By Matt Brennan | Thompson on Hollywood! January 22, 2013 at 1:22PM
We are Maya. That's the first thought that comes to mind about Jessica Chastain's tireless, obsessed CIA analyst in "Zero Dark Thirty," a "motherfucker" who's been chasing Osama bin Laden for twelve years — nearly the same length of time as this country's impossible war.
Perhaps I should be more circumspect and say only that I am Maya, passing from adolescence into adulthood under war's long shadow. 9/11 was my first day of high school, the year I turned 14, and the endless conflict in which we find ourselves is nearly as old as I was then. It has lasted almost half my life, a terrible thought. In three weeks, I will be 26. Of these strange days, along with a slew of perspicacious and talented documentarians, Kathryn Bigelow and Mark Boal have emerged as the foremost cinematic chroniclers. In "Zero Dark Thirty," as in "The Hurt Locker" (2008), the question is not how we got into the forever war. It's how we get out.
Or fail to, as the case may be. Both films, shot in terse, propulsive sequences — treading the line, maybe misleadingly, between "real" and "realist" — follow their protagonists into the rabbit hole of the past decade, tracing the human consequences of what it means always to be hunting, or hunted. In the earlier film, Sergeant First Class William James (Jeremy Renner) counts down the last days of his tour in Iraq, stepping into the razor-thin space between defusing bombs and being destroyed by them. Renner's flat, slightly squashed features are perfectly suited to the intense precision of his task, but they even more powerfully convey the manic gleam of adrenaline that comes over James when faced daily with his own demise. "War is a drug," the film's epigraph reads, and it's not just James who's the addict.
Embroidering the film's tense action, the theater of war takes on a kind of alien glow, whether it's the pitiless desert in which James and his team members (Anthony Mackie and Brian Geraghty) encounter a group of British mercenaries and their human bounty, or the rough, dim barracks, in which drunken fighting and violent video games stand in temporarily for the field's potent high. When James believes Beckham, a young Iraqi boy with whom he's forged his only human connection, has been killed, his deluded quest for revenge deadens any remaining sense he might have had of a world without war.
If there is a theme that ties "The Hurt Locker" and "Zero Dark Thirty," it is the latter film's sorrowful attention to these same complications, to the price of forgetting what peace looks like. I, for one, find the accusation that the film endorses or apologizes for torture wrongheaded. The nom de guerre of bin Laden courier Abu Ahmed/Ibrahim Sayeed may be elicited through waterboarding, but it is not until after the Obama administration rejects torture — as seen in archival news footage of the President that Bigelow and Boal pause, significantly, to include — that bin Laden's location comes into focus. Indeed, in a boardroom dressing-down of his analysts, an intelligence official makes clear that years of "enhanced interrogation" have brought them "no closer" to discovering bin Laden's whereabouts. It is through agonizing footwork, from circling Peshawar to trace a cell phone signal to taking a magnifying glass to satellite imagery, that Maya arrives at the conclusion that bin Laden is in the Abbotabad compound, and feels confident advising swift action.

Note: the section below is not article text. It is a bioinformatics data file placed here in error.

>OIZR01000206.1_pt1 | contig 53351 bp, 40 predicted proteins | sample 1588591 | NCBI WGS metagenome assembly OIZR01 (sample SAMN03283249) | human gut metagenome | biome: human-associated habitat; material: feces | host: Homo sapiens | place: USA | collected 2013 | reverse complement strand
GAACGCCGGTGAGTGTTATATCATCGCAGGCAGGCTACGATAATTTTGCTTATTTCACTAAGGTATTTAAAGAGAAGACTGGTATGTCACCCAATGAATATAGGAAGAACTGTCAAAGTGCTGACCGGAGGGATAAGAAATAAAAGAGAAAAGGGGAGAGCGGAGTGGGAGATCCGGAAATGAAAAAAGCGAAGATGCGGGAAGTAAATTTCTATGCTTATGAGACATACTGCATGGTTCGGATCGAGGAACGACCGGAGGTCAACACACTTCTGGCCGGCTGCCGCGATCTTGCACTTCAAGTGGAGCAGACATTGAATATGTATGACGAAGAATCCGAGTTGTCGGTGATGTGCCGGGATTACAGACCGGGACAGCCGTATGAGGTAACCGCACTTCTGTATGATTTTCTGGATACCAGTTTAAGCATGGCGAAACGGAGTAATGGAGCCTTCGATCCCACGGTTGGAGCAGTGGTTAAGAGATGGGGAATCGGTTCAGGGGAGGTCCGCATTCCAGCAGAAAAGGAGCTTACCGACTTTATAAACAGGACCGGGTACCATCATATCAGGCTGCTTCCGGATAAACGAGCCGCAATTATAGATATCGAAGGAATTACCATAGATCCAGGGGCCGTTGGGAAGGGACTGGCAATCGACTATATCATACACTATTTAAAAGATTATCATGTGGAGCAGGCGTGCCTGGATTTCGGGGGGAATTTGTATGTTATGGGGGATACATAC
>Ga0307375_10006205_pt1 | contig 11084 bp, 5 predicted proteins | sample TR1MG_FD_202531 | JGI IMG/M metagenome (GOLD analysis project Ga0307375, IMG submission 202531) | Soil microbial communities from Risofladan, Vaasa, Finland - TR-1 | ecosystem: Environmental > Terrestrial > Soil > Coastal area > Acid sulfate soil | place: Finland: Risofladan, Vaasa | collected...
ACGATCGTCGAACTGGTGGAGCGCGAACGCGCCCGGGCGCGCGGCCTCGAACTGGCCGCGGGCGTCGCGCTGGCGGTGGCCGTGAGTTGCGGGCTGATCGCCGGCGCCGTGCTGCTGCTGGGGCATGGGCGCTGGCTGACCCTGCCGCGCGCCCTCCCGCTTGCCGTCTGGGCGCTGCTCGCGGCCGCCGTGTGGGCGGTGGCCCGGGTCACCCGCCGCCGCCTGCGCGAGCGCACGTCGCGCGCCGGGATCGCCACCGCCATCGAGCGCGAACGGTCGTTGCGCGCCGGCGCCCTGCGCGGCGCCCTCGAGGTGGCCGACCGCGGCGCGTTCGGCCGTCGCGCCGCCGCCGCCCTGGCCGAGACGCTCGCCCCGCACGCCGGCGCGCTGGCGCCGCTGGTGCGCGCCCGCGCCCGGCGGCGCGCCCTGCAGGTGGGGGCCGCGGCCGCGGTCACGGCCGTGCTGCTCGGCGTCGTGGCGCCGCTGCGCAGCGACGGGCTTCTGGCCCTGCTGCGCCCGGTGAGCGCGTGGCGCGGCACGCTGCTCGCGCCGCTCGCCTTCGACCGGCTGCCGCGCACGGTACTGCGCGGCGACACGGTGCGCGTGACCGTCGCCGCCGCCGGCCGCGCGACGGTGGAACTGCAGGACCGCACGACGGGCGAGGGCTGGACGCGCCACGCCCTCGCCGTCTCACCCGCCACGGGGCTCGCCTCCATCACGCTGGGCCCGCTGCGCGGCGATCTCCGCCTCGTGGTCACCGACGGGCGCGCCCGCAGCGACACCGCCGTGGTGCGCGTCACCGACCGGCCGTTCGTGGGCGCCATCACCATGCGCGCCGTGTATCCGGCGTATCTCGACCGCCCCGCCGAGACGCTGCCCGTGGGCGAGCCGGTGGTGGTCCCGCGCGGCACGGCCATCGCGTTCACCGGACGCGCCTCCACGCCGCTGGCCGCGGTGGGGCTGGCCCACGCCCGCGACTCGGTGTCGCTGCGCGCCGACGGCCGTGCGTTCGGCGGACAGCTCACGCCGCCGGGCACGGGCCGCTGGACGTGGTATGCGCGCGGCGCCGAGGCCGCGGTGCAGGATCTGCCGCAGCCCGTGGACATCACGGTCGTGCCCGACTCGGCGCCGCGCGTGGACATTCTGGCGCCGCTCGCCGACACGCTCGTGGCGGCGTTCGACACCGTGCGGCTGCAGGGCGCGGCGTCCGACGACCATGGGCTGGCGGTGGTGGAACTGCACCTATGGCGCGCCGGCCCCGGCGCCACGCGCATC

In "Zero Dark Thirty," torture is the dangerous addiction. Maya approaches it warily, covering her mouth in discomfort, but soon finds herself drawn into the seeming ease of it, much as James becomes gradually unmoored by his own moral compromises. In registering the fact of what we did — and it was indeed "we," who may have found it repugnant but have yet to hold its perpetrators and high-level facilitators fully to account — "Zero Dark Thirty" suggests not only the irrevocability of 9/11, its frantic phone calls and radio communiqués overheard in the film's opening moments, but also the irrevocability of Baghdad and Guantánamo, Kabul and Abu Ghraib. In its record of the eventual success of Maya's quest, "Zero Dark Thirty" is a liturgy of failures, like the passage of James' 48 days into something resembling forever.
Because Maya, too, keeps count, marking with red ink time's forward march, and bin Laden's death turns out not to be the end of her journey, nor ours. Like the image that ends "The Hurt Locker," in which James redeploys to Iraq and recedes into the distance, a title card beginning yet another countdown, the end of "Zero Dark Thirty" suggests an eternal return of catastrophe. Alone on a military transport plane returning to Washington, Maya remains silent in the face of the pilot's final question. "Where are we going?"
Talking exclusively about torture misses the larger point: Bigelow and Boal's two collaborations retrieve from recent memory the consequences of shock and awe, and remind us of their continued presence. Both films, gorgeously wrought but always uneasy documents of the world we inhabit, seem to me striking cinematic equivalents of T.S. Eliot's terrifying line about "The awful daring of a moment's surrender / Which an age of prudence can never retract."
And so the forever war goes on. Where it is going, where we are going, remains to be seen.